On Black Friday, Benjamin Witte, founder and CEO of CBD-infused beverage brand Recess, promoted his product on Instagram. The problem: Instagram prohibits brands from advertising products that contain the cannabis-derived compound cannabidiol, more commonly known as CBD.
“Any products that contain ingestible Hemp and/or CBD are not currently allowed, nor any products that allude to psychoactive effects,” a spokesperson at Instagram informed Adweek.
While this poses an obstacle for some marketers, Witte saw an opportunity. That morning of Nov. 29, Recess sent an email to its mailing list and published a post on its Instagram account asking readers to share the post on their Instagram story. If people provided a screenshot as proof of post, Recess promised to pay them $3 via Venmo.
“We can’t do paid ads because of hemp regulation so instead of paying Instagram to run ads we want to pay YOU,” read the post, punctuated by nearly 50 emojis.
Recess put aside $3,000 for the one-day promotion. By around 6 p.m. it was all gone, according to Witte.
Later that night, an anonymous person reported Recess’ post and Instagram took it down. The company also ran into daily payment limits on Venmo, and had to dispense the funds throughout the weekend.
The stunt provided the results Witte wanted. Although Recess declined to disclose exact numbers, direct sales from that Friday were 591% higher than the daily average over the past month. We’re told website traffic spiked 275%.
Those who participated in the event seemed to have fun with it, too:
“Obsessed with this brand,” one user added to a story that shared Recess’s post.
“How to market,” someone else wrote in approval.
“I love free money,” exclaimed yet another, after receiving $3 via Venmo.
“Everything we do at Recess is about generating earned media, word of mouth and buzz,” Witte told Adweek. “The whole marketing strategy of Recess has been to create content and experiences, both digital and physical, that our community wants to engage with deeply and share with their friends.”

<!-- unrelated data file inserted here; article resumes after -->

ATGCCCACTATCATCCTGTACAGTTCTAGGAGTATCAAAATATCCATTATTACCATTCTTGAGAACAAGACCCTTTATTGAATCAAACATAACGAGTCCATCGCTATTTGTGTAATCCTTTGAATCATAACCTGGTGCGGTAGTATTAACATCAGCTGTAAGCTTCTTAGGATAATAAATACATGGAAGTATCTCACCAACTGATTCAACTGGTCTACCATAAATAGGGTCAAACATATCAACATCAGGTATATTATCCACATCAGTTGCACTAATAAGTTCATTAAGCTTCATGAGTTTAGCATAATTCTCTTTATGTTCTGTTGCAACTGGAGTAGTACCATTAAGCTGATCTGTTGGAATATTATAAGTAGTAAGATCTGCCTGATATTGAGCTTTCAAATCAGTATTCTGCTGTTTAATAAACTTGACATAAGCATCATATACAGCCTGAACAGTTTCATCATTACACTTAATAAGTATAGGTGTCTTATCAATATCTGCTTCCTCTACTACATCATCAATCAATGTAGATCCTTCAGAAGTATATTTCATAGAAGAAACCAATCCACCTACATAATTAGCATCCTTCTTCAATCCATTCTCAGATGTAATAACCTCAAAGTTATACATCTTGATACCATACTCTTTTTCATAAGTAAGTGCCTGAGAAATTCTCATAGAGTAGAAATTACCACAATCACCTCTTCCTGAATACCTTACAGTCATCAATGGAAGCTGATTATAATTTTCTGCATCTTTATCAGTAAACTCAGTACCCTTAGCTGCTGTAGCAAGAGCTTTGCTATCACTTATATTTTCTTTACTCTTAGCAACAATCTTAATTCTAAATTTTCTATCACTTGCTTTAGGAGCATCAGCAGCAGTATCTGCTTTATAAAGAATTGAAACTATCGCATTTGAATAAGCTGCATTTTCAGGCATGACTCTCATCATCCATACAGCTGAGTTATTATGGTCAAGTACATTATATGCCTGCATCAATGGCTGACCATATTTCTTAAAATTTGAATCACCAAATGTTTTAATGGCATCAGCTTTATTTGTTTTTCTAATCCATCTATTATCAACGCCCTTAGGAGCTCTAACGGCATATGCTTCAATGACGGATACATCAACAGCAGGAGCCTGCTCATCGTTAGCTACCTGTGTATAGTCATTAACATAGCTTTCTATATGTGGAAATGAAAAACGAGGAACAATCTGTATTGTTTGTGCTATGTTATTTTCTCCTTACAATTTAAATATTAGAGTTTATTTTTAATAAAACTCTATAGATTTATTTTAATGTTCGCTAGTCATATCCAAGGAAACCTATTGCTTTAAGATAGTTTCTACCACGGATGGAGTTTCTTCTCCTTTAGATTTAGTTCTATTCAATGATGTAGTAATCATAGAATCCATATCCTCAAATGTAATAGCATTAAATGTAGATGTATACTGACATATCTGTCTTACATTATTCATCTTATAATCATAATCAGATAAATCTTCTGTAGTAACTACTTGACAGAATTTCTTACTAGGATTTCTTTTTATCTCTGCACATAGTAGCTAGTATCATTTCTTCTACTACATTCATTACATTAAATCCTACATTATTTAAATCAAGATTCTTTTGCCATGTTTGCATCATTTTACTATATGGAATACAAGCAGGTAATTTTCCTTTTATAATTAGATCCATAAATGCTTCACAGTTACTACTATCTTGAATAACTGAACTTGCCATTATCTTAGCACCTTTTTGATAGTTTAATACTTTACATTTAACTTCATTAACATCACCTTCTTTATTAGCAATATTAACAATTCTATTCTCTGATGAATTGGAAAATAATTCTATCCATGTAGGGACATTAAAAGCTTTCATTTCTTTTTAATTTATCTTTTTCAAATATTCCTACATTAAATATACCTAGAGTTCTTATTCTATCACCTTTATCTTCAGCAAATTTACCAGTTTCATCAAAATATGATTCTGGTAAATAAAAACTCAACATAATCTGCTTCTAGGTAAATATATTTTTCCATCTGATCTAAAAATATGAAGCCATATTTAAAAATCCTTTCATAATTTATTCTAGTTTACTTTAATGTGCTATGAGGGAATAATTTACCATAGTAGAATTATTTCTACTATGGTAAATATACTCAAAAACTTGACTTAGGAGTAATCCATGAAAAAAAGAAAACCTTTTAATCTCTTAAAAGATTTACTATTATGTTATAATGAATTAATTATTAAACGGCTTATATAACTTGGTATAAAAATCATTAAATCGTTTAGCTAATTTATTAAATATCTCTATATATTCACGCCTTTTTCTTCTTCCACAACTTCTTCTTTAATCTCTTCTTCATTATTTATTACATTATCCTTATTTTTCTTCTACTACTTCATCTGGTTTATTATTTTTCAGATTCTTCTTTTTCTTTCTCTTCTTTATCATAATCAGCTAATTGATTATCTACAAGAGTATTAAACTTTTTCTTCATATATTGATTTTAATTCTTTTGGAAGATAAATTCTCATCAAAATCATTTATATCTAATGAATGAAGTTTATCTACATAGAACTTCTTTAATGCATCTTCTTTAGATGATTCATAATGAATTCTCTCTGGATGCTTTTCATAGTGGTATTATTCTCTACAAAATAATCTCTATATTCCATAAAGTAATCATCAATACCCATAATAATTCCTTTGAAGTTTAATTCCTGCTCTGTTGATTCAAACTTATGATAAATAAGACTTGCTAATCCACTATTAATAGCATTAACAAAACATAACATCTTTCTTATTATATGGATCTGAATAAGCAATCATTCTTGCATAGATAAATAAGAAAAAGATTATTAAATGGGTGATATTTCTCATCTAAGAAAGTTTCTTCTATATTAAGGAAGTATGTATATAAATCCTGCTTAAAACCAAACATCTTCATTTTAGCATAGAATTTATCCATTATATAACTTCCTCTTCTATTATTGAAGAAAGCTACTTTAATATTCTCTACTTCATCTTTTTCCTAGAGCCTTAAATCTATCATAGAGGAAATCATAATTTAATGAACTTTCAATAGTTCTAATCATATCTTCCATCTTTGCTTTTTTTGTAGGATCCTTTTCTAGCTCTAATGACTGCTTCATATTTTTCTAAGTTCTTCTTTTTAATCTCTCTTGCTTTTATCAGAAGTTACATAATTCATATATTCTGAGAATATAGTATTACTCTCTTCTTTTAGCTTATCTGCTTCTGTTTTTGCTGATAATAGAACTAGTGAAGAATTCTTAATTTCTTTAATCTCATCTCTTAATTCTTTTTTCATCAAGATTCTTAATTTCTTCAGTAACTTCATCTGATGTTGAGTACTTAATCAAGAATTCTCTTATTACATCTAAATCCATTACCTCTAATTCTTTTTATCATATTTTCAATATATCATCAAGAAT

Recess, which offers CBD-infused sparkling water in flavors such as Blackberry Chai and Peach Ginger, is part of a booming industry. Numbers from BDS Analytics, which tracks the cannabis industry, forecasts that general retail sales of CBD in the US will leap from $624 million in 2018 to $12.6 billion in 2024. That’s an increase of over 1900%, and the statistic doesn’t even include sales from dispensaries and pharmacies.
Market research firm Morning Consult published survey data last June showing that while 87% of US adults have seen, read or heard something about CBD, only 24% admit they have tried a product, such as chocolate or skin care, that contains the compound. In other words, there’s room to grow.
Then again, CBD’s sprint ahead might encounter hurdles if the Food and Drug Administration doesn’t approve of substance as a food additive. In late November, for instance, the FDA stated that due to a lack of scientific evidence, the agency couldn’t conclude that CBD is safe for consumers: “Many unanswered questions and data gaps about CBD toxicity exist, and some of the available data raise serious concerns about potential harm from CBD.” The FDA also sent warning letters to 15 companies for selling CBD products in an illegal manner.
Witte, whose company was not a target of the FDA review, said the federal move is more about flushing out “bad actors” who are misleading potential customers with exaggerated claims in the quickly evolving CBD industry.
Another obstacle companies like Witte’s face is the ban on advertising through more traditional means. But Witte doesn’t seem to mind. If anything, his Black Friday stunt points to grey area between what’s considered official advertising and what’s not, and the difference between a bona fide influencer and a regular user who accepts cash to influence others.